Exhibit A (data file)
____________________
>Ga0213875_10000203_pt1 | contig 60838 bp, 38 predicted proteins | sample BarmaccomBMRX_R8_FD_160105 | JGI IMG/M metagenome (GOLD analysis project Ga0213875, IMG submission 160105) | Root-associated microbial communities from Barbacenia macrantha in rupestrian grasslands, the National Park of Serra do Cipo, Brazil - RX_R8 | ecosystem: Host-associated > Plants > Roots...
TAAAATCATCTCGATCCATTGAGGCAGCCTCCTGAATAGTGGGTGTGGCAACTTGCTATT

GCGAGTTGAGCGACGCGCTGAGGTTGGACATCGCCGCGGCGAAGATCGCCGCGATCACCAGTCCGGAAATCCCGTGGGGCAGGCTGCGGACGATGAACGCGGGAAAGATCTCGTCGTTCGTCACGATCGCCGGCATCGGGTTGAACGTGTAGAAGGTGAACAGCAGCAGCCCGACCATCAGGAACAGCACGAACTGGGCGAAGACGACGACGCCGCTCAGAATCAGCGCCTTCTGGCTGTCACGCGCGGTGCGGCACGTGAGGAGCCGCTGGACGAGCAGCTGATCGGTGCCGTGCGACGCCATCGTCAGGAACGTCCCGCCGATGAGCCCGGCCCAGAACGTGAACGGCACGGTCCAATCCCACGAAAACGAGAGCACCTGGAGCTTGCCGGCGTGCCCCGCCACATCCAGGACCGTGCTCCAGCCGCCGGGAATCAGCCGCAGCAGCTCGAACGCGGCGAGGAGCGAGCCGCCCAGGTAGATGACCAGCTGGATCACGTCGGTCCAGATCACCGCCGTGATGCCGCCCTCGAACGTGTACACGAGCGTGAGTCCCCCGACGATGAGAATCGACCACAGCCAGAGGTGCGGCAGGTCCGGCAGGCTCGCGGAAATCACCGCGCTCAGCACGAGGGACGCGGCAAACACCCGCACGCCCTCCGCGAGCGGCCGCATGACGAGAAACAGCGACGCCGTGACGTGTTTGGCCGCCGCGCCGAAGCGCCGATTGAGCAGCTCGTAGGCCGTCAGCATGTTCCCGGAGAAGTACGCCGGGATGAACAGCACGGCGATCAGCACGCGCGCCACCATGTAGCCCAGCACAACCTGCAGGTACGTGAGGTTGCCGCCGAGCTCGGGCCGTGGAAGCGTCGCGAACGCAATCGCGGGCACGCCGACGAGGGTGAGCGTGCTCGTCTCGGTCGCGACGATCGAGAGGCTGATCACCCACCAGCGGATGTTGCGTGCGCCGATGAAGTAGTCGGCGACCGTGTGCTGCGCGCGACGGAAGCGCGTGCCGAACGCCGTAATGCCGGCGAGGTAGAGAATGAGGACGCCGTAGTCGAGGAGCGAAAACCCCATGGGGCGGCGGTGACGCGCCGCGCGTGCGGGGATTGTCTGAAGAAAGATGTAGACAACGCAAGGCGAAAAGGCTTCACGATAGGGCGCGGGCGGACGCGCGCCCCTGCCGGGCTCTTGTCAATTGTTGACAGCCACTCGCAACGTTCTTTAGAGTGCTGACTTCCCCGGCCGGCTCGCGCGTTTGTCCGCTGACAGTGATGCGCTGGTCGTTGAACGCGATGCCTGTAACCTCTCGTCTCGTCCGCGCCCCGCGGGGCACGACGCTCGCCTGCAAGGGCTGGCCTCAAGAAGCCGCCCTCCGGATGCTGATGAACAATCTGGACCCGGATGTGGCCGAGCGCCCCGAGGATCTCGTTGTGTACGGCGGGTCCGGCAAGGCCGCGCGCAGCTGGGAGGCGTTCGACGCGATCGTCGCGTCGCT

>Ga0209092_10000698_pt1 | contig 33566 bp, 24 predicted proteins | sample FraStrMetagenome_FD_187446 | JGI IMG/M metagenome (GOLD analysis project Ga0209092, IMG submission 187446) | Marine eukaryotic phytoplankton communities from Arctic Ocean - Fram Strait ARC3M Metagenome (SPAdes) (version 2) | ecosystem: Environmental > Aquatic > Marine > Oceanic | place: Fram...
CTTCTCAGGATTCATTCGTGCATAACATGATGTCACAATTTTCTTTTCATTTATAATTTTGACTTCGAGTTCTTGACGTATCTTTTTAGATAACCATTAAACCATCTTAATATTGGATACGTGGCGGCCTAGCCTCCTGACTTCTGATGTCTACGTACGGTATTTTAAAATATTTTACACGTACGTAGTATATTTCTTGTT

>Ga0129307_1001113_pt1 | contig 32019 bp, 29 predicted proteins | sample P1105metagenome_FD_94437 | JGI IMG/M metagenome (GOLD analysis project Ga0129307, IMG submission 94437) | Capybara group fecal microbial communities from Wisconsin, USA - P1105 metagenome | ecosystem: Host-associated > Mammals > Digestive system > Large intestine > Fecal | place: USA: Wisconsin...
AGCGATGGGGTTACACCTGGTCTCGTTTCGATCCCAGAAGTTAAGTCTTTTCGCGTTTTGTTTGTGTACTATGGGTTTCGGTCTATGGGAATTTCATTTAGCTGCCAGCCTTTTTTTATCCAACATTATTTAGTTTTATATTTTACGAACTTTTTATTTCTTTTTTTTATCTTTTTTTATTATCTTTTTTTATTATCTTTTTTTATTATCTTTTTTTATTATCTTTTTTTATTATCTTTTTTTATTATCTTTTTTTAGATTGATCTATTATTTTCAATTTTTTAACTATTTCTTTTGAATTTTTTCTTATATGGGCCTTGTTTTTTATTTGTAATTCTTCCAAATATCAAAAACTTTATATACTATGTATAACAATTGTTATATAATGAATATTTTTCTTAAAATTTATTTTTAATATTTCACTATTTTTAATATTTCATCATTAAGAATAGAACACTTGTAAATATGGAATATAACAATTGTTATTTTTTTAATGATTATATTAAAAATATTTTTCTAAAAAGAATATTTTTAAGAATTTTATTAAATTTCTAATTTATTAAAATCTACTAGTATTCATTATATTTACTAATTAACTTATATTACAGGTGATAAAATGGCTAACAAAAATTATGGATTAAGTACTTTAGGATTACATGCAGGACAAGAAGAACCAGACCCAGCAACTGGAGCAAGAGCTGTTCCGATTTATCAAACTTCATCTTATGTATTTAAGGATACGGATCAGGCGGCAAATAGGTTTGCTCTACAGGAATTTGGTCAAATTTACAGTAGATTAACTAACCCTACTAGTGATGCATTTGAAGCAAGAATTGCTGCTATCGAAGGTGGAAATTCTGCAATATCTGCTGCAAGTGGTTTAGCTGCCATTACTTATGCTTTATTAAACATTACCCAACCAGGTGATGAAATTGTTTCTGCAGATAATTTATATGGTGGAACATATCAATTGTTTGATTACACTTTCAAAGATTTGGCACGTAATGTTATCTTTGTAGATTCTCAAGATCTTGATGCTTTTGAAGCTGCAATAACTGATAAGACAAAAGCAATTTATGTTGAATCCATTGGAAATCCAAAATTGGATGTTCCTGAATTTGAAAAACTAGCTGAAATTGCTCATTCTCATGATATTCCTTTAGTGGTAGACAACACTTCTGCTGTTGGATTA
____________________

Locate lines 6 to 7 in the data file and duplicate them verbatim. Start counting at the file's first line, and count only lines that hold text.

>Ga0129307_1001113_pt1 | contig 32019 bp, 29 predicted proteins | sample P1105metagenome_FD_94437 | JGI IMG/M metagenome (GOLD analysis project Ga0129307, IMG submission 94437) | Capybara group fecal microbial communities from Wisconsin, USA - P1105 metagenome | ecosystem: Host-associated > Mammals > Digestive system > Large intestine > Fecal | place: USA: Wisconsin...
AGCGATGGGGTTACACCTGGTCTCGTTTCGATCCCAGAAGTTAAGTCTTTTCGCGTTTTGTTTGTGTACTATGGGTTTCGGTCTATGGGAATTTCATTTAGCTGCCAGCCTTTTTTTATCCAACATTATTTAGTTTTATATTTTACGAACTTTTTATTTCTTTTTTTTATCTTTTTTTATTATCTTTTTTTATTATCTTTTTTTATTATCTTTTTTTATTATCTTTTTTTATTATCTTTTTTTATTATCTTTTTTTAGATTGATCTATTATTTTCAATTTTTTAACTATTTCTTTTGAATTTTTTCTTATATGGGCCTTGTTTTTTATTTGTAATTCTTCCAAATATCAAAAACTTTATATACTATGTATAACAATTGTTATATAATGAATATTTTTCTTAAAATTTATTTTTAATATTTCACTATTTTTAATATTTCATCATTAAGAATAGAACACTTGTAAATATGGAATATAACAATTGTTATTTTTTTAATGATTATATTAAAAATATTTTTCTAAAAAGAATATTTTTAAGAATTTTATTAAATTTCTAATTTATTAAAATCTACTAGTATTCATTATATTTACTAATTAACTTATATTACAGGTGATAAAATGGCTAACAAAAATTATGGATTAAGTACTTTAGGATTACATGCAGGACAAGAAGAACCAGACCCAGCAACTGGAGCAAGAGCTGTTCCGATTTATCAAACTTCATCTTATGTATTTAAGGATACGGATCAGGCGGCAAATAGGTTTGCTCTACAGGAATTTGGTCAAATTTACAGTAGATTAACTAACCCTACTAGTGATGCATTTGAAGCAAGAATTGCTGCTATCGAAGGTGGAAATTCTGCAATATCTGCTGCAAGTGGTTTAGCTGCCATTACTTATGCTTTATTAAACATTACCCAACCAGGTGATGAAATTGTTTCTGCAGATAATTTATATGGTGGAACATATCAATTGTTTGATTACACTTTCAAAGATTTGGCACGTAATGTTATCTTTGTAGATTCTCAAGATCTTGATGCTTTTGAAGCTGCAATAACTGATAAGACAAAAGCAATTTATGTTGAATCCATTGGAAATCCAAAATTGGATGTTCCTGAATTTGAAAAACTAGCTGAAATTGCTCATTCTCATGATATTCCTTTAGTGGTAGACAACACTTCTGCTGTTGGATTA